His introductions to much of his repertoire are pretty well worn in by now, so there were few surprises in that respect. His memory failed him briefly during both Scarborough Fair and Eighteenth of June, but not to the detriment of the set as a whole.”

Set list: High Germany; Her Servant Man; When I Was A Little Boy; Scarborough Fair; Invitation to a Funeral (The Funeral Party); Nancy of London; Bendigo, Champion of England; Dream of Napoleon; The Fall of Paris (Downfall of Paris); The Eighteenth of June, and A Stitch In Time.

Martin Carthy is a real folk-minstrel. He has trawled far back into the musical archives for rare songs, forgotten versions of tunes and words to familiar songs. Many songs from the eighteenth and nineteenth centuries. An early highlight of his set was his version of ‘Scarborough Fair’.  He explained that the version had been used in a TV series, ‘Remember Me’, starring Michael Palin, near Robin Hood’s Bay in Yorkshire.  In the auspicious church setting Martin rightly cast his magical spell on an audience in awe of his presence.

I had probably last seen Martin Carthy perform in the musical play, ‘Corunna’ in 1971 at the Gulbenkian Theatre at the University of Kent on 1st June immediately after the premiere at the Royal Court Theatre in London.  This was during Martin’s period in Steeleye Span Mk 2. Martin left Steeleye at the end of 1971 after ‘Ten Man Mop’ album was released.

‘Corunna’ was written by Keith Dewhurst, and the play featured various actors, including Brian Glover and the members of Steeleye. The play was a mixture of singing and acting as it enacted the British army’s retreat at Corunna in Spain under Wellington in 1808-09. But at that time, Martin was mostly playing electric guitar, and Steeleye was largely viewed as an electric-folk band.

Here’s what it says on the Steeleye Span fan web site, ‘A celebration of Steeleye Span’:

With regards how Martin joined Steeleye:  “… he ‘just fancied it…it was this huge thing – why not?” This then encouraged Ashley to leave the Peggs, with whom he was working with again to come back and try again with Steeleye. As Maddy said, Martin joining gave Steeleye ‘A stamp of approval’ amongst the Folk audience.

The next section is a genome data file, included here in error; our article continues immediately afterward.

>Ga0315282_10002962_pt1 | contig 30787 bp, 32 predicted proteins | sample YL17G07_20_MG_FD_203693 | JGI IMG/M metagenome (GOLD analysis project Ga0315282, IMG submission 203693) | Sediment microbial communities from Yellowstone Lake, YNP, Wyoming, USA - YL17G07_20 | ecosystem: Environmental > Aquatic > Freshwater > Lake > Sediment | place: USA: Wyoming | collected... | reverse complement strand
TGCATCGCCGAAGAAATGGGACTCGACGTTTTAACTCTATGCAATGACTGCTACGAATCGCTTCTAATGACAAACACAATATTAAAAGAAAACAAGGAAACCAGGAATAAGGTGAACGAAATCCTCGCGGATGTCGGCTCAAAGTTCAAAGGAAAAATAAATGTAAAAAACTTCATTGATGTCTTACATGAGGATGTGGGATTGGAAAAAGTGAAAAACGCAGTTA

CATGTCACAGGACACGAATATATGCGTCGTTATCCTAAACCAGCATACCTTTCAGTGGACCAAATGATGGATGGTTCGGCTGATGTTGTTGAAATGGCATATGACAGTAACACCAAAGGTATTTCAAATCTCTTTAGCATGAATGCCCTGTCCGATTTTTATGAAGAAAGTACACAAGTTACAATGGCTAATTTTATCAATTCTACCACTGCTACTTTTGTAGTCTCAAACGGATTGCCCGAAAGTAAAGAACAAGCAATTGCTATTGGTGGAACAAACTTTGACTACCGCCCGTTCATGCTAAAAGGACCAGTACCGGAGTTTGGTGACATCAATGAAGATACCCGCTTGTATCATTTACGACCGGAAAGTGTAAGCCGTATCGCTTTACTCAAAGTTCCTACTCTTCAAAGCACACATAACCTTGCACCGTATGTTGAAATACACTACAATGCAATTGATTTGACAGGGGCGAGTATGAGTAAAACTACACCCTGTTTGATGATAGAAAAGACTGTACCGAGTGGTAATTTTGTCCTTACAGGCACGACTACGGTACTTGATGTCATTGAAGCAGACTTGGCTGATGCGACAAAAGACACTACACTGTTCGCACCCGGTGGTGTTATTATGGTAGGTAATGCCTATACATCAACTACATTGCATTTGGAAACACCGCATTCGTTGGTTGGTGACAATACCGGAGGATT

The significance of Martin joining cannot be underestimated. As well as providing a folk ‘legitimacy’ Martin also drove the group to being a fully electric band.”

‘Tradfolk’ recently invited a number of musicians to ask Martin Carthy questions. Here is Martin’s reply to one about his blue Telecaster electric guitar:

“Well, it was the fact that I was joining an electric band and it seemed the right thing to do. I went into Sound City and I bought that blue electric guitar. I asked Ashley, “What should I play? Should I play a Stratocaster?” And he said, “No, I think you should play a Telecaster. You and the Telecaster seemed to go together.” And I just took his advice and I spent £110 on this bright blue second-hand Telecaster, and I bought a lead with it. I just turned up and just turned it on and tuned it to my tuning.”

The days of Martin in a folk-rock band are long gone. But, from his performance at the Unitarian Church, Martin Carthy is still a trusty purveyor of folk’s traditions and the revival of interest in those early songs.

Here is the 2021 American Library of Congress video of Martin: https://www.youtube.com/watch?v=XyZmrauw2Ws